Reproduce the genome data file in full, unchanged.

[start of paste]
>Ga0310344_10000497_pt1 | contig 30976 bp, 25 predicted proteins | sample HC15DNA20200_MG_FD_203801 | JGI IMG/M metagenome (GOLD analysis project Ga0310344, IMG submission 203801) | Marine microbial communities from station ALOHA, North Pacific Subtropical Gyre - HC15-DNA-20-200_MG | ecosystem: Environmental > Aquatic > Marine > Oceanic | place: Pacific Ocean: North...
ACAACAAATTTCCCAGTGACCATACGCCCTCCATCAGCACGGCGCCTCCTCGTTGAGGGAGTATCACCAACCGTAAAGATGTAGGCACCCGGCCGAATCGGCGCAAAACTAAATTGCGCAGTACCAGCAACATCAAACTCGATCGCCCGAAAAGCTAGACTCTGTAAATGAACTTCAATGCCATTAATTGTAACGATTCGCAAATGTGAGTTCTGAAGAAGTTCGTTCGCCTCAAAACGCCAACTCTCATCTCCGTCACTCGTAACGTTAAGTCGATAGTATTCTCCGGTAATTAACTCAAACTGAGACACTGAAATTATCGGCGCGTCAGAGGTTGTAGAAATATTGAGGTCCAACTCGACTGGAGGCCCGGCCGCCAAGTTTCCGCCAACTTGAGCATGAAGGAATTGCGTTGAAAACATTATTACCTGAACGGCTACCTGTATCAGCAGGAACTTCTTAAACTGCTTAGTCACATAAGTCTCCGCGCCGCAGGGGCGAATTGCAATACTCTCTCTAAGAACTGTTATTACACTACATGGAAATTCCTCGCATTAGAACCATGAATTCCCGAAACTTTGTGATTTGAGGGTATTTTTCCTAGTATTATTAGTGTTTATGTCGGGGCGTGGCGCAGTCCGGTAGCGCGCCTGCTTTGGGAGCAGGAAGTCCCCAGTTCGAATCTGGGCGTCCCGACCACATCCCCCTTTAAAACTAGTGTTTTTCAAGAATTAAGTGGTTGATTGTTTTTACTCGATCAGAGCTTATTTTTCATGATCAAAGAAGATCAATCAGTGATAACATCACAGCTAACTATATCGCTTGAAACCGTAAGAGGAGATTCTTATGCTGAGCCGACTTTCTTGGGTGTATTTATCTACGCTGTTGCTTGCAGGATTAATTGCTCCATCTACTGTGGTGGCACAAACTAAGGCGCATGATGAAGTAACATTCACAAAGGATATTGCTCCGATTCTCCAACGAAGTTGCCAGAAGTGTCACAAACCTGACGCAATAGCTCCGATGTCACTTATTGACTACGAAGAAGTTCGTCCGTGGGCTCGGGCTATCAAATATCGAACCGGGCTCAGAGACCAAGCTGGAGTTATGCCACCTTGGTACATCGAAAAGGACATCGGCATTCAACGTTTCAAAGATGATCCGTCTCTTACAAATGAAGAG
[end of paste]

>Ga0310344_10000497_pt1 | contig 30976 bp, 25 predicted proteins | sample HC15DNA20200_MG_FD_203801 | JGI IMG/M metagenome (GOLD analysis project Ga0310344, IMG submission 203801) | Marine microbial communities from station ALOHA, North Pacific Subtropical Gyre - HC15-DNA-20-200_MG | ecosystem: Environmental > Aquatic > Marine > Oceanic | place: Pacific Ocean: North...
ACAACAAATTTCCCAGTGACCATACGCCCTCCATCAGCACGGCGCCTCCTCGTTGAGGGAGTATCACCAACCGTAAAGATGTAGGCACCCGGCCGAATCGGCGCAAAACTAAATTGCGCAGTACCAGCAACATCAAACTCGATCGCCCGAAAAGCTAGACTCTGTAAATGAACTTCAATGCCATTAATTGTAACGATTCGCAAATGTGAGTTCTGAAGAAGTTCGTTCGCCTCAAAACGCCAACTCTCATCTCCGTCACTCGTAACGTTAAGTCGATAGTATTCTCCGGTAATTAACTCAAACTGAGACACTGAAATTATCGGCGCGTCAGAGGTTGTAGAAATATTGAGGTCCAACTCGACTGGAGGCCCGGCCGCCAAGTTTCCGCCAACTTGAGCATGAAGGAATTGCGTTGAAAACATTATTACCTGAACGGCTACCTGTATCAGCAGGAACTTCTTAAACTGCTTAGTCACATAAGTCTCCGCGCCGCAGGGGCGAATTGCAATACTCTCTCTAAGAACTGTTATTACACTACATGGAAATTCCTCGCATTAGAACCATGAATTCCCGAAACTTTGTGATTTGAGGGTATTTTTCCTAGTATTATTAGTGTTTATGTCGGGGCGTGGCGCAGTCCGGTAGCGCGCCTGCTTTGGGAGCAGGAAGTCCCCAGTTCGAATCTGGGCGTCCCGACCACATCCCCCTTTAAAACTAGTGTTTTTCAAGAATTAAGTGGTTGATTGTTTTTACTCGATCAGAGCTTATTTTTCATGATCAAAGAAGATCAATCAGTGATAACATCACAGCTAACTATATCGCTTGAAACCGTAAGAGGAGATTCTTATGCTGAGCCGACTTTCTTGGGTGTATTTATCTACGCTGTTGCTTGCAGGATTAATTGCTCCATCTACTGTGGTGGCACAAACTAAGGCGCATGATGAAGTAACATTCACAAAGGATATTGCTCCGATTCTCCAACGAAGTTGCCAGAAGTGTCACAAACCTGACGCAATAGCTCCGATGTCACTTATTGACTACGAAGAAGTTCGTCCGTGGGCTCGGGCTATCAAATATCGAACCGGGCTCAGAGACCAAGCTGGAGTTATGCCACCTTGGTACATCGAAAAGGACATCGGCATTCAACGTTTCAAAGATGATCCGTCTCTTACAAATGAAGAG